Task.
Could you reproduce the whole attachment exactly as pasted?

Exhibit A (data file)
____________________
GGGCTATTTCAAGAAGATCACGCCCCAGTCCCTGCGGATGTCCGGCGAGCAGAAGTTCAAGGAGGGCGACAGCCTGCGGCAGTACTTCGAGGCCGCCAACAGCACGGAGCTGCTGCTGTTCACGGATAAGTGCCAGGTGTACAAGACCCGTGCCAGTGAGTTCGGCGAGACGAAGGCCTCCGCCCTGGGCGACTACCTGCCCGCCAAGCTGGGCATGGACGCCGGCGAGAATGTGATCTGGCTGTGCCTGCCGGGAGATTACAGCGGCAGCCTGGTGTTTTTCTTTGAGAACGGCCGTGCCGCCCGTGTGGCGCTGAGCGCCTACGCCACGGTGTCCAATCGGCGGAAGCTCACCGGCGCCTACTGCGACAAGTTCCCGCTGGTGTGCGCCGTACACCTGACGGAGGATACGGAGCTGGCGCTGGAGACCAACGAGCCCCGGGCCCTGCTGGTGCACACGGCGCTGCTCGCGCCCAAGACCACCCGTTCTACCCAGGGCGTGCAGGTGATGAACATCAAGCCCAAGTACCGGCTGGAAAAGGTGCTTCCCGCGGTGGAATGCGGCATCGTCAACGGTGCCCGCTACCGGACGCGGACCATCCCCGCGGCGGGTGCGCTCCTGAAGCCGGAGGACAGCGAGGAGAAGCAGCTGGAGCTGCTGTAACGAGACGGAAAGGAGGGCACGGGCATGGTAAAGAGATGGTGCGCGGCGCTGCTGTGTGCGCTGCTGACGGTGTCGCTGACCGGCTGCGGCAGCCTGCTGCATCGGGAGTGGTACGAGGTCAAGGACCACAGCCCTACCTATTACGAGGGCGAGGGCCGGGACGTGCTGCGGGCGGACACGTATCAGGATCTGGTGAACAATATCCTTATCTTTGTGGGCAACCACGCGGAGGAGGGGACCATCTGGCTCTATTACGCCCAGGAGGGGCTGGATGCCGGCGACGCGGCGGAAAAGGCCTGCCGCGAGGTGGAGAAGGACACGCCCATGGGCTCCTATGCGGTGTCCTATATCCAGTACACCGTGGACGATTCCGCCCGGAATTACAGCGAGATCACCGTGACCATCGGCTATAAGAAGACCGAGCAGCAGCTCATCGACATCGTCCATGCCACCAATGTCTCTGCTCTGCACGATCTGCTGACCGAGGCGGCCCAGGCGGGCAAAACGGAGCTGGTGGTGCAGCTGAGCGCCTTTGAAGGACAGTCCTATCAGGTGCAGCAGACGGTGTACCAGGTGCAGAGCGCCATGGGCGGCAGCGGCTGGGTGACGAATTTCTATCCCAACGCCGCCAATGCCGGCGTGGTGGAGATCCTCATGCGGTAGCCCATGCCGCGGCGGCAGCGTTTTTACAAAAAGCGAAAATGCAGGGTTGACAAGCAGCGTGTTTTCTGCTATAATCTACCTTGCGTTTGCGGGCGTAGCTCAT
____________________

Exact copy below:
GGGCTATTTCAAGAAGATCACGCCCCAGTCCCTGCGGATGTCCGGCGAGCAGAAGTTCAAGGAGGGCGACAGCCTGCGGCAGTACTTCGAGGCCGCCAACAGCACGGAGCTGCTGCTGTTCACGGATAAGTGCCAGGTGTACAAGACCCGTGCCAGTGAGTTCGGCGAGACGAAGGCCTCCGCCCTGGGCGACTACCTGCCCGCCAAGCTGGGCATGGACGCCGGCGAGAATGTGATCTGGCTGTGCCTGCCGGGAGATTACAGCGGCAGCCTGGTGTTTTTCTTTGAGAACGGCCGTGCCGCCCGTGTGGCGCTGAGCGCCTACGCCACGGTGTCCAATCGGCGGAAGCTCACCGGCGCCTACTGCGACAAGTTCCCGCTGGTGTGCGCCGTACACCTGACGGAGGATACGGAGCTGGCGCTGGAGACCAACGAGCCCCGGGCCCTGCTGGTGCACACGGCGCTGCTCGCGCCCAAGACCACCCGTTCTACCCAGGGCGTGCAGGTGATGAACATCAAGCCCAAGTACCGGCTGGAAAAGGTGCTTCCCGCGGTGGAATGCGGCATCGTCAACGGTGCCCGCTACCGGACGCGGACCATCCCCGCGGCGGGTGCGCTCCTGAAGCCGGAGGACAGCGAGGAGAAGCAGCTGGAGCTGCTGTAACGAGACGGAAAGGAGGGCACGGGCATGGTAAAGAGATGGTGCGCGGCGCTGCTGTGTGCGCTGCTGACGGTGTCGCTGACCGGCTGCGGCAGCCTGCTGCATCGGGAGTGGTACGAGGTCAAGGACCACAGCCCTACCTATTACGAGGGCGAGGGCCGGGACGTGCTGCGGGCGGACACGTATCAGGATCTGGTGAACAATATCCTTATCTTTGTGGGCAACCACGCGGAGGAGGGGACCATCTGGCTCTATTACGCCCAGGAGGGGCTGGATGCCGGCGACGCGGCGGAAAAGGCCTGCCGCGAGGTGGAGAAGGACACGCCCATGGGCTCCTATGCGGTGTCCTATATCCAGTACACCGTGGACGATTCCGCCCGGAATTACAGCGAGATCACCGTGACCATCGGCTATAAGAAGACCGAGCAGCAGCTCATCGACATCGTCCATGCCACCAATGTCTCTGCTCTGCACGATCTGCTGACCGAGGCGGCCCAGGCGGGCAAAACGGAGCTGGTGGTGCAGCTGAGCGCCTTTGAAGGACAGTCCTATCAGGTGCAGCAGACGGTGTACCAGGTGCAGAGCGCCATGGGCGGCAGCGGCTGGGTGACGAATTTCTATCCCAACGCCGCCAATGCCGGCGTGGTGGAGATCCTCATGCGGTAGCCCATGCCGCGGCGGCAGCGTTTTTACAAAAAGCGAAAATGCAGGGTTGACAAGCAGCGTGTTTTCTGCTATAATCTACCTTGCGTTTGCGGGCGTAGCTCAT